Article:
The power of the court to call witnesses on its own motion in criminal cases, while seldom used, is recognized by both state and federal courts. Smith v. United States, 331 F.2d 265 (8th Cir. 1964), cert. denied, 379 U.S. 824, 85 S.Ct. 49, 13 L.Ed.2d 34 (1964); United States v. Lutwak, 195 F.2d 748 (7th Cir. 1952), affirmed 344 U.S. 604, 73 S.Ct. 481, 97 L.Ed. 593 (1953).
In Cooper v. United States, 403 F.2d 71 (10th Cir. 1968), we said:
. . . While indications in the presence of the jury (by the judge) that statements of the defense counsel are ridiculous, are not to be encouraged, such conduct certainly does not constitute reversible error. Petersen v. United States, 268 F.2d 87, 88 (10th Cir. 1959). Indeed, that incident and the others discussed above, were no more than displays indicative of a firm control of the proceedings and fall well within the reasonable bounds within which a trial judge may act. Inland Freight Lines v. United States, 191 F.2d 313 (10th Cir. 1951). (Emphasis supplied.)
403 F.2d, at 73.
Measured by the above cited rules and evidence in the record before us, we hold that the trial court did not abuse its discretion. Pinkey's rights were not prejudiced. Even had we found prejudice, however, it would most certainly be harmless in light of the overwhelming evidence of Pinkey's guilt. Thus, any prejudicial effect of the trial court's alleged "advocacy" on behalf of the Government could rise no higher than harmless error. Schneble v. Florida, 405 U.S. 427, 92 S.Ct. 1056, 31 L.Ed.2d 340 (1972); Chase v. Crisp, 523 F.2d 595 (10th Cir. 1975), cert. denied, 424 U.S. 947, 96 S.Ct. 1418, 47 L.Ed.2d 354 (1976).
Finally, we note that Pinkey failed to object to the trial court's action in regard to the court's suggestion that the Government conduct further examination of its handwriting expert. Pinkey elected to proceed with the trial of this case on a pro se basis, with court appointed counsel on hand for "stand-by" or "advisory" purposes whenever Pinkey wished to seek legal assistance. This, of course, was Pinkey's right. Faretta v. California, 422 U.S. 806, 95 S.Ct. 2525, 45 L.Ed.2d 562 (1975); United States v. Montgomery, 529 F.2d 1404 (10th Cir. 1976), cert. denied, 426 U.S. 908, 96 S.Ct. 2231, 48 L.Ed.2d 833. And the "hybrid" arrangement (self-representation with "stand-by" counsel) was within the discretion of the trial court to allow. United States v. Hill, 526 F.2d 1019 (10th Cir. 1975), cert. denied 425 U.S. 940, 96 S.Ct. 1676, 48 L.Ed.2d 182.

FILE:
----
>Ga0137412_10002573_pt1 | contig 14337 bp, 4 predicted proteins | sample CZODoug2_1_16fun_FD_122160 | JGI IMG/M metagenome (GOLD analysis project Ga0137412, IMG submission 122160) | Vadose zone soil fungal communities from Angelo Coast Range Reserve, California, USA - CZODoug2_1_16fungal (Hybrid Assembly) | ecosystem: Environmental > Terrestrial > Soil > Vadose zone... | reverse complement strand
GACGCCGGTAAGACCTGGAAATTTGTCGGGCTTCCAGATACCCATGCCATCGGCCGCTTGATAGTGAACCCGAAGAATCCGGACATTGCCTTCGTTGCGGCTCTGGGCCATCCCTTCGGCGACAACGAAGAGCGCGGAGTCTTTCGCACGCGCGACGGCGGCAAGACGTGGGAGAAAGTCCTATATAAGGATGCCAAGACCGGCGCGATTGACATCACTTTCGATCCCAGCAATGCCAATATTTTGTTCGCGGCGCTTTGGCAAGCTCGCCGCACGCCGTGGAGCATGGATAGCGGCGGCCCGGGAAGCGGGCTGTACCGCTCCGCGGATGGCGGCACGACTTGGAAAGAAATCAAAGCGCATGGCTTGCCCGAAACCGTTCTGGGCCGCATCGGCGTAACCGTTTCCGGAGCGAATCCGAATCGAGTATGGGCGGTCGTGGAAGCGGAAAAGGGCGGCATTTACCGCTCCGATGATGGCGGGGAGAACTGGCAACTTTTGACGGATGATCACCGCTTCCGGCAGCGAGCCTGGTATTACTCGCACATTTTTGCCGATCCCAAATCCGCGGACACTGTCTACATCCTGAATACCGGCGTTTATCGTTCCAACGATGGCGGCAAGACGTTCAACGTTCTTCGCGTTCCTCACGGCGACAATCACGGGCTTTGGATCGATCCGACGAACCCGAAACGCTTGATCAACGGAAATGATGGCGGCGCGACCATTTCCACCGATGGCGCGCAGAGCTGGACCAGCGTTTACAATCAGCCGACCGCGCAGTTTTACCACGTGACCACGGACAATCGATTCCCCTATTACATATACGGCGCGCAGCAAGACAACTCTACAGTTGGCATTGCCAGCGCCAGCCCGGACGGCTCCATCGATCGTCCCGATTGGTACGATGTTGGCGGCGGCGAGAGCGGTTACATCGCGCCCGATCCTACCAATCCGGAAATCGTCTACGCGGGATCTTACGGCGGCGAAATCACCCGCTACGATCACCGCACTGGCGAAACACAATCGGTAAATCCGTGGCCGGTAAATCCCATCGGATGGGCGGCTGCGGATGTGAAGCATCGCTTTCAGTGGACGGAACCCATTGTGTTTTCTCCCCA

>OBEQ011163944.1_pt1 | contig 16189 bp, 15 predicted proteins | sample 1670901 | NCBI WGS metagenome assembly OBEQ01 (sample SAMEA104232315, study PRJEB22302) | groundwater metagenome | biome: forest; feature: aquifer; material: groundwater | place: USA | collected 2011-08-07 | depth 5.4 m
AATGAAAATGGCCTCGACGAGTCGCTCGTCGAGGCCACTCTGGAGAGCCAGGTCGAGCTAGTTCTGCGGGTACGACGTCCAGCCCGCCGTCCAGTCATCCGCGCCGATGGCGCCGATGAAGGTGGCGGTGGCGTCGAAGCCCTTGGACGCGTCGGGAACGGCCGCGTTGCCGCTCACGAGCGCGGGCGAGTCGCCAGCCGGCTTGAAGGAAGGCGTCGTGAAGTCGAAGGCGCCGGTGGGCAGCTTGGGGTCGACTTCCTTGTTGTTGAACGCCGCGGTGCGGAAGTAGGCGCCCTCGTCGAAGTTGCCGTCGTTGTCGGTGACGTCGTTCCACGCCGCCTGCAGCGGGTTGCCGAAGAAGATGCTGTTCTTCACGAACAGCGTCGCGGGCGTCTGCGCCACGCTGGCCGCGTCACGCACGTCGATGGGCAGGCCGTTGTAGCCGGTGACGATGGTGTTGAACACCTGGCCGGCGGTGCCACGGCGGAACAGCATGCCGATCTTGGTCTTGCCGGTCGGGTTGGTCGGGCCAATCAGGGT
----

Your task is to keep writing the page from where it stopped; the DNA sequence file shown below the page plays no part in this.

Our review of the record in the present case convinces us that the trial judge did everything possible to inform Pinkey of the risks he was assuming by proceeding pro se at trial, particularly in light of the complicated aspects of a mail fraud case. When Pinkey insisted on proceeding pro se, the trial judge encouraged and requested that he seek the advice of his "stand-by" counsel. The trial court carefully and adequately pointed out to Pinkey the magnitude of the undertaking and the risks involved in self-representation. Under these circumstances, Pinkey nevertheless proceeded pro se. When he did so, he assumed the obligation of abiding the technical rules governing the conduct of a trial. Pinkey's failure to object to the alleged prejudicial action of the trial court works to estop him from raising the objection for the first time on appeal, absent plain error. United States v. Taylor, 536 F.2d 1343 (10th Cir. 1976); Warden v. United States, 391 F.2d 747 (10th Cir. 1968); Fed.Rules Crim.Proc., Rules 30 and 52(a), 18 U.S.C.A. This rule is the more applicable in light of the fact that Pinkey had available competent counsel to represent him at trial, but which he (Pinkey) elected to place on a "stand-by" basis simply to advise and counsel him upon his request. The trial court carefully and meticulously informed Pinkey of the nature of the charges, the complexity of the trial and of the issues involved. The trial court attempted to convince Pinkey that he should not run the risks of proceeding pro se. Pinkey nevertheless intelligently, knowingly, and voluntarily made the choice to do so with full understanding of the risks involved. Under these circumstances the Constitution does not force a lawyer on an accused. Moore v. Michigan, 355 U.S. 155, 78 S.Ct. 191, 2 L.Ed.2d 167 (1957).
Pinkey intelligently and voluntarily waived his Sixth Amendment right of active participation and assistance of trial counsel. Johnson v. Zerbst, 304 U.S. 458, 58 S.Ct. 1019, 82 L.Ed. 1461 (1938). Having done so, he acquiesced in and subjected himself to the established rules of practice and procedure in federal criminal trials. Carnley v. Cochran, 369 U.S. 506, 82 S.Ct. 884, 8 L.Ed.2d 70 (1962).
The hazards which beset a layman when he seeks to represent himself are obvious. He who proceeds pro se with full knowledge and understanding of the risks does so with no greater rights than a litigant represented by a lawyer, and the trial court is under no obligation to become an "advocate" for or to assist and guide the pro se layman through the trial thicket. Garrison v. Lacey, 362 F.2d 798 (10th Cir. 1966), cert. denied, 387 U.S. 911, 87 S.Ct. 1696, 18 L.Ed.2d 630 (1967); Murphy v. Citizens Bank of Clovis, 244 F.2d 511 (10th Cir. 1957); Carrigan v. California State Legislature, 263 F.2d 560 (9th Cir. 1959), cert. denied, 359 U.S. 980, 79 S.Ct. 901, 3 L.Ed.2d 929 (1959); Barnes v. United States, 241 F.2d 252 (9th Cir. 1956).